It’s my belief that the word miracle is over-used these days. It is my belief that the saving of 155 precious lives was not miraculous, but rather due to the skills of Captain Chesley B. Sullenberger III, who was at the controls of the Airbus when it suddenly lost power and began the descent that could have resulted in the death of all souls aboard.
I do not wish to say that there are not miracles. God forbid that I should do so. In the Bible, there are many miracle stories. These events are sometimes called “signs,” meaning that they point to the presence and power of the Eternal in events. The normal laws of physics may be suspended, and an ax head floats, all to demonstrate the power and creativity of the Ruler of the Universe. Miracles are rare. In the Roman Catholic Church the process of becoming an official saint involves determining whether that person’s intercessions have led to cures of the sick.
I daresay some may want to promote Captain Sullenberger to sainthood. In fact, under carefully regulated conditions, I might vote for him to be given a special place among those who are called saints.
Let’s be truthful here.
First of all, the Airbus 320 that lost power is a large and tough aircraft, built to high standards. It is a comfortable means of transport, and was built to stay in the air as long as thrust is developed from the powerful jet engines. It gives a wonderful ride. I have traveled on one.
Captain Sullenberger is a pilot of long service and skill, whose training has included hours at the yoke, and probably a significant amount of time in a simulator, practicing safety procedures and developing quick reflexes. The trained staff members on the plane deserve medals.
The laws of physics were not suspended in this near tragedy. Gravity still ruled. Momentum and inertia were still on the books. What the Captain did earns a tribute for his cool headed thinking. Knowing that his main source of energy, the jet engines, no longer worked, he used the only energy at his hand, and that was the stored energy of the plane itself and the practical understandings of physics. Keeping his head about him, he reversed course, which might have been against his instincts, and headed towards the suddenly hospitable Hudson River. That turn may have allowed some speed to bleed off, setting him up for a more controlled descent onto the water.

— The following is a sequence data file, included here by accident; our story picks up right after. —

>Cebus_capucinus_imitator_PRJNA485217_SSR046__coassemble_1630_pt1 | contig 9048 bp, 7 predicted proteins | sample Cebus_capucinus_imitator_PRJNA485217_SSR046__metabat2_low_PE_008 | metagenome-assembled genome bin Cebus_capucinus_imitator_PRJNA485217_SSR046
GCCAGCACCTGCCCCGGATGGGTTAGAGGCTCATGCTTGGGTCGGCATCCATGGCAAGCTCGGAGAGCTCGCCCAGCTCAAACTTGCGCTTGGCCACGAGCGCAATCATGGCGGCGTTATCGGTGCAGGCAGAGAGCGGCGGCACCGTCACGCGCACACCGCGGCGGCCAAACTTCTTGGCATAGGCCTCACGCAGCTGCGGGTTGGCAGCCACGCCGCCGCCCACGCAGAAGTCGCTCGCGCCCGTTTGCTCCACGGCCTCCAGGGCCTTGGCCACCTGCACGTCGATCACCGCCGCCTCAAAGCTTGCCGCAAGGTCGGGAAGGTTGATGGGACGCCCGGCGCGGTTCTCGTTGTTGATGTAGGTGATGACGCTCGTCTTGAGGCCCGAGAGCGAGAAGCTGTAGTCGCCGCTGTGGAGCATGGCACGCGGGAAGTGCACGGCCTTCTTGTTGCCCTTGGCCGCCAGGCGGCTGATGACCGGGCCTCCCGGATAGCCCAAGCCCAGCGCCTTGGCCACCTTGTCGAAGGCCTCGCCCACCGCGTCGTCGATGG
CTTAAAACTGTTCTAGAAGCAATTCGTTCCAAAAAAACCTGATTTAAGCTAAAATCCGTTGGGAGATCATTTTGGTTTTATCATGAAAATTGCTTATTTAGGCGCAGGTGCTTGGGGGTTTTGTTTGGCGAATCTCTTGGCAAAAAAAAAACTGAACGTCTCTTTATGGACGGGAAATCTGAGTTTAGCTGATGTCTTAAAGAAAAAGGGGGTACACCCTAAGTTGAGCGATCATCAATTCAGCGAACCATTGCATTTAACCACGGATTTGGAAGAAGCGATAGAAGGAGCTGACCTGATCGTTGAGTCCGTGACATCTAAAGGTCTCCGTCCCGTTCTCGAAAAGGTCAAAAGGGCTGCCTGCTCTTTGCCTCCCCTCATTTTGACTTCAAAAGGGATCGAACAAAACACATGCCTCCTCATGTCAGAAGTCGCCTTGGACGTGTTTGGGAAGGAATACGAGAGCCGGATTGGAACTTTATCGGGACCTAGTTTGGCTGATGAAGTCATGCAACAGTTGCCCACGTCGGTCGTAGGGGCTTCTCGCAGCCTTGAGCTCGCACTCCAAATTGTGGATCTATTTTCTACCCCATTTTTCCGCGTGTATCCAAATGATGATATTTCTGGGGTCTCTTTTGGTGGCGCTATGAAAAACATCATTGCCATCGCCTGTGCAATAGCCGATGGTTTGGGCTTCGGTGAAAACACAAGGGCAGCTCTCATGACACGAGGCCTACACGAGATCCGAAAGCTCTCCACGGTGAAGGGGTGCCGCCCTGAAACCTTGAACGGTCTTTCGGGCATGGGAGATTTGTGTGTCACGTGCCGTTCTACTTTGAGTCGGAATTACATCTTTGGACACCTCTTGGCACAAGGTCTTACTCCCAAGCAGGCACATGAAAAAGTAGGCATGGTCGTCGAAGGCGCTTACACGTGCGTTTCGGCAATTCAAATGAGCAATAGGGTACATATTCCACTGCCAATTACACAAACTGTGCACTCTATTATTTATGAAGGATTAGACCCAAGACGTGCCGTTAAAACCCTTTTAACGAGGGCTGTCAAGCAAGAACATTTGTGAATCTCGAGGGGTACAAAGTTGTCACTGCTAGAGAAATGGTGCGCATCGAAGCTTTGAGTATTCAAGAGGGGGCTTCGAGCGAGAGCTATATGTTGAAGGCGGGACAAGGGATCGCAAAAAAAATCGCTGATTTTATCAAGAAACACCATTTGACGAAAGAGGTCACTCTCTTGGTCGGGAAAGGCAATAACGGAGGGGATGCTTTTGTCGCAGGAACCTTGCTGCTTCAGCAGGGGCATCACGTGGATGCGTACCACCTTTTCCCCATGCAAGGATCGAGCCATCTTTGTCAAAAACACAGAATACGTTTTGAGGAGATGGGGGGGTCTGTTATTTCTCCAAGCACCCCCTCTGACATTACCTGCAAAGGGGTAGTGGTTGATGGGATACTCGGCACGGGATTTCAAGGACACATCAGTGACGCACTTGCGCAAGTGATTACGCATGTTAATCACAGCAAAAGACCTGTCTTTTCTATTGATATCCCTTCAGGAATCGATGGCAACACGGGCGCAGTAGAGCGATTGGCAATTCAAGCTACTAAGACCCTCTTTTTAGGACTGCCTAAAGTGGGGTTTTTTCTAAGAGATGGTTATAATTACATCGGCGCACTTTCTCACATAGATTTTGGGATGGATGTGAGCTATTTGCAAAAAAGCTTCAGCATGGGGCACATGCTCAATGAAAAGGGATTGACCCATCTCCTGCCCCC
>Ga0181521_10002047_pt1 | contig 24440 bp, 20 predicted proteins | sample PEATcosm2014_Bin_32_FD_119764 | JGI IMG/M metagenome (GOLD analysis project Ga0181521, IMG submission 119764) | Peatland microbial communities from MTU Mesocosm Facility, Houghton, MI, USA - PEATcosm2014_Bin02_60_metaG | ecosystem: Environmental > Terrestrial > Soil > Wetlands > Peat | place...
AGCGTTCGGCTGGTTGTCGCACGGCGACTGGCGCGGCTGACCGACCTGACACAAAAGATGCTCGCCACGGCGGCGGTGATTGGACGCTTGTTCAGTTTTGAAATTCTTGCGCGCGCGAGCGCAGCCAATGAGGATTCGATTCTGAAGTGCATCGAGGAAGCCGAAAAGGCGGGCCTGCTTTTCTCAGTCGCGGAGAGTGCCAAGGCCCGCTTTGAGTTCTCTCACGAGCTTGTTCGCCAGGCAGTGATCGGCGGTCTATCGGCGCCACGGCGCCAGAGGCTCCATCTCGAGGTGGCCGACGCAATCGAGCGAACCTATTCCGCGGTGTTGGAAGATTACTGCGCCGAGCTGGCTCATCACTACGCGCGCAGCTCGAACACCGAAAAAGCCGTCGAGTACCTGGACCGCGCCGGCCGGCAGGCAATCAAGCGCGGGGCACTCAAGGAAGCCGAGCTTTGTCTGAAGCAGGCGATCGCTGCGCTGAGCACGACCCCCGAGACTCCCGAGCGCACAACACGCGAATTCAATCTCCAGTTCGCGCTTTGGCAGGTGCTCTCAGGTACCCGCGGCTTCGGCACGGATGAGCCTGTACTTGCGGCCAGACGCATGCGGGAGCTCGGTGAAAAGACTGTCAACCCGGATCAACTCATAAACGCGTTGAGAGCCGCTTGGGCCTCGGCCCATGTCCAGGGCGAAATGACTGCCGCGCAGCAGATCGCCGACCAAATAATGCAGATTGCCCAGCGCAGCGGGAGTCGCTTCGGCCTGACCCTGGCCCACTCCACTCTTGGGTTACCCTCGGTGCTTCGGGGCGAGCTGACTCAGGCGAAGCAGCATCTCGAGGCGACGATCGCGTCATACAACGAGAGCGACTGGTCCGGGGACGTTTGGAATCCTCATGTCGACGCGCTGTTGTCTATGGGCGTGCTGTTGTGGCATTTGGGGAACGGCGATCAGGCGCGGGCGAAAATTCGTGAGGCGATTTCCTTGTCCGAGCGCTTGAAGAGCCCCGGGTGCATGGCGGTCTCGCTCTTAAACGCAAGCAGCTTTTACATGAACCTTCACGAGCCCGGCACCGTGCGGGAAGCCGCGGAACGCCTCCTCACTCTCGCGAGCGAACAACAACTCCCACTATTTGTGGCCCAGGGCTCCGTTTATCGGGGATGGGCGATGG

Another factor that must be mentioned is that there are many watercraft with trained personnel on the Hudson, and they were quickly on the scene, helping bring cold and wet folks to shore for medical attention and warming up.
There may be many who still want to call this brilliant feat of piloting a miracle. That is perfectly OK for me, speaking as a minister of the Gospel. The consistent working of an orderly universe, mated with the Captain’s skill and intelligence, allowed the day to be saved for people on a routine trip to Charlotte from New York. I would say the whole thing was marvelous, but hardly a miracle in the Biblical sense.
Let us thank God that there are people like Captain “Sulley” Sullenberger. Would that there were more like him in every vocation.
If there is a miracle in this story, it is the wonder of the human mind, and the resilience of the human spirit, in a time of great stress.
LAWTON W. POSEY is a retired minister living in Charleston, W. Va.